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Dead Ringers Review: Twice The Weisz Is Twice As Nice

  • An exquisite dual performance from Rachel Weisz, which perfectly marries the psychodrama and the black comedy
  • The gender-flipped characterization helps the series explore wider medical themes than the original Cronenberg movie
  • The other characters aren't written as sharply as the two sisters — and the show's attempts at social satire are often too broad to make an impact

The strange case of Stewart and Cyril Marcus has been the subject of lurid fascination for decades, as storytellers have aimed to unpack how the twin gynecologists wound up dead together in a New York apartment. Authors Bari Wood and Jack Geasland explored this in their heavily fictionalized novel "Twins," which was subsequently transformed by director David Cronenberg into a typically unnerving 1988 film with Jeremy Irons portraying the twins' fictional surrogates Elliot and Beverly Mantle. With each new story inspired by this case, we get further from the original circumstances — and now, it's been brought kicking and screaming into the modern age via the Prime Video miniseries "Dead Ringers," a gender-swapped reimagining of the Cronenberg film that aims to explore much more than a co-dependent sibling relationship.

The six-episode series from creator Alice Birch, a writer for shows including "Succession" and "Normal People," aims to combine the psychodrama with hard-hitting social satire on the relationship between capitalism and healthcare, skewering the super-rich with the same broad brush as recent critically acclaimed movies in the "Triangle of Sadness" vein. Thanks to a blackly comic dual performance from Rachel Weisz, the central character study manages to be balanced with cultural commentary far more delicately than the writing allows for. The show successfully renovates familiar material — but its frequent tangents are a reminder as to why its source novel wasn't adapted as a more expansive miniseries to begin with.

Reinventing the twins

Rachel Weisz plays Elliot and Beverly Mantle, twin characters whose names and personalities haven't been switched alongside their gender. In short, Elliot is the more outspoken of the two at the outset — issuing foul-mouthed, cutting remarks to anybody in her orbit — while Beverly is more reserved, her emotions only bubbling up to the surface after she can no longer suppress them. As in every other iteration of the story, they're gynecologists, but the thrust of the narrative this time is about their ambitions to open an expansive "birthing center" in New York, a sprawling medical complex that aims to find innovative new ways to treat pregnant people.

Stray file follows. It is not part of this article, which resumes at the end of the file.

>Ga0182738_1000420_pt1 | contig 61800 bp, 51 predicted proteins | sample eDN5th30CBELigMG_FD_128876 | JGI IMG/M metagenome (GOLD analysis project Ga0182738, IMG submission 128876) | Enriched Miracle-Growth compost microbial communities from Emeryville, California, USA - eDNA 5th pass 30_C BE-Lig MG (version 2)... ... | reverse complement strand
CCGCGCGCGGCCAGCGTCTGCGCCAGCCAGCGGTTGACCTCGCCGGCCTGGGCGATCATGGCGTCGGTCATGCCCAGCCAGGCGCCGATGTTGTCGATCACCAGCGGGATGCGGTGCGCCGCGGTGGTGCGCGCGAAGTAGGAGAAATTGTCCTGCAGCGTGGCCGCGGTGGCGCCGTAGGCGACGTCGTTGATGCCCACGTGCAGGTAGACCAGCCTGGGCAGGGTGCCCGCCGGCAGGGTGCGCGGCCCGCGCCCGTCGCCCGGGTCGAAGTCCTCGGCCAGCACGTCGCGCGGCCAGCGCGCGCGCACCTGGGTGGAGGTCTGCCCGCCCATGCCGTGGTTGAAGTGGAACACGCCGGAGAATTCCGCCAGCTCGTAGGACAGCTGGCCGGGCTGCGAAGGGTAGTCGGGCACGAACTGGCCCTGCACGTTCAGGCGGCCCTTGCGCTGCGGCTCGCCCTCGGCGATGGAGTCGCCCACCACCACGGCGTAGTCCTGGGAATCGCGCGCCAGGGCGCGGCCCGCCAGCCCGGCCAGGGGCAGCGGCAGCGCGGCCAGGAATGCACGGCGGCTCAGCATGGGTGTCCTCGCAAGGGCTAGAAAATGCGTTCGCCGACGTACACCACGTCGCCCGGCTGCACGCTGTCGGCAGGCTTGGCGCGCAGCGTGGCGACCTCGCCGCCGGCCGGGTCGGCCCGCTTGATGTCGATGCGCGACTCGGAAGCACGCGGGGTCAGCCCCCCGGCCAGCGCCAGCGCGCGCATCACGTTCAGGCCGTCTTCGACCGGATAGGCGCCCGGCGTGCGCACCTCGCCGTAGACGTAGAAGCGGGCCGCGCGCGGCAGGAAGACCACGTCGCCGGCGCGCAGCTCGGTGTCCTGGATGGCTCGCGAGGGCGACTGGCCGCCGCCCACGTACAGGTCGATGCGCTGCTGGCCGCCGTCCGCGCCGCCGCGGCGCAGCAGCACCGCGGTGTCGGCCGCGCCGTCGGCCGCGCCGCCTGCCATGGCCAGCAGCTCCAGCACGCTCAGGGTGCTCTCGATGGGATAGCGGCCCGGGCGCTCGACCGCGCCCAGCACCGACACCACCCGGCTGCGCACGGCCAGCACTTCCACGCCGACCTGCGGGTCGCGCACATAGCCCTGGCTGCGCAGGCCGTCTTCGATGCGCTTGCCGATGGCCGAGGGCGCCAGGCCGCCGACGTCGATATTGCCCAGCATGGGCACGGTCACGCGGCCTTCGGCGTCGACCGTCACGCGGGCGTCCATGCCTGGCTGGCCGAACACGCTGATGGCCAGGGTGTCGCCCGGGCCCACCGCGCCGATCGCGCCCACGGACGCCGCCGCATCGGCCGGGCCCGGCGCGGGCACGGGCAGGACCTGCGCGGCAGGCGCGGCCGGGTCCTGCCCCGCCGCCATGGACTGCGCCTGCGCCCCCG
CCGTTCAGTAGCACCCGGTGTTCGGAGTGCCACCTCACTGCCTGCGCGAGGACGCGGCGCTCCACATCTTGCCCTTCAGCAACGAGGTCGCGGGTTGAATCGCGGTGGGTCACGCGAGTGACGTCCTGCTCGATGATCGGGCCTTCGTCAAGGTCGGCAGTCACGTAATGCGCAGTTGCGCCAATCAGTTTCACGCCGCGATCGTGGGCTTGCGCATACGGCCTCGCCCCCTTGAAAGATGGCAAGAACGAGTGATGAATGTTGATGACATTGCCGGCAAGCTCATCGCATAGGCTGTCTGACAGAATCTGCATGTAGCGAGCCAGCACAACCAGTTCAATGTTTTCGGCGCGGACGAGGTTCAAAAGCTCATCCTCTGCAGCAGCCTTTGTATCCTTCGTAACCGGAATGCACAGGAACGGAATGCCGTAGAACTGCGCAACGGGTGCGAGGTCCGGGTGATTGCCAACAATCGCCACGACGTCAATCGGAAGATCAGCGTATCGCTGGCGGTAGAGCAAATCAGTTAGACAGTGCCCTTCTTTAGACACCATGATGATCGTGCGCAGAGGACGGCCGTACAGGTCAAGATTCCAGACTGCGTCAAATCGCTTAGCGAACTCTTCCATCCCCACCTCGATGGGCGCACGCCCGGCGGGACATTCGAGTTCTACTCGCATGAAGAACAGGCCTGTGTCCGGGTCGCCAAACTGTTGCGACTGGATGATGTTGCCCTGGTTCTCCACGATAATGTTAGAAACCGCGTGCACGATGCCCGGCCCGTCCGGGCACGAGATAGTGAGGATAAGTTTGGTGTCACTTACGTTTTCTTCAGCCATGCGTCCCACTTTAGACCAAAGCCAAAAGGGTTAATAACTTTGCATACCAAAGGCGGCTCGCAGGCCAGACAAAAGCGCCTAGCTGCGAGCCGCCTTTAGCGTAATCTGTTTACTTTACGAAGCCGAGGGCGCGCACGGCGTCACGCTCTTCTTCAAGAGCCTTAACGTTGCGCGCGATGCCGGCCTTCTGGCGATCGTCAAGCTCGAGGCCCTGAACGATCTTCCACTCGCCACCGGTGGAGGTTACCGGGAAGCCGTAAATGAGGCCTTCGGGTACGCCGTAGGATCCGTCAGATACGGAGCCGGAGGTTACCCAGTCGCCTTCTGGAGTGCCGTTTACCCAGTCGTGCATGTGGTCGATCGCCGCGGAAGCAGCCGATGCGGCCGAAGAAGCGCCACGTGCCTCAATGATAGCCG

To do this, they need the financial backing of big pharma, giving us a whistlestop tour of various billionaire ghouls throughout the season; a second-episode detour to a private fundraising dinner with a family who financially profiteered from the opioid crisis is just one of the many invitations into the private lives of the cartoonishly evil super-rich. It provides a wealth of entertaining dark comedy when viewed separate from the rest of the season, making for an enjoyably vulgar companion piece to the recent limited series "Dopesick," but it's never quite as narratively arresting as the core character drama which it's placed next to.

The broad beats of the siblings' story remain the same — Elliot also poses as her comparatively shy twin to secure her a romantic interest (Britne Oldford's Genevieve), as in the David Cronenberg film — but the gender-switch allows it to deviate from its source materials in fascinating ways. Beverly, we learn, is desperate to have a child and start a family, which Elliot views as a major transgression; in one episode, she's pushed to the point of a meltdown by her sibling going on a romantic getaway for the weekend, the first time in their entire lives they've been in separate cities at the same moment.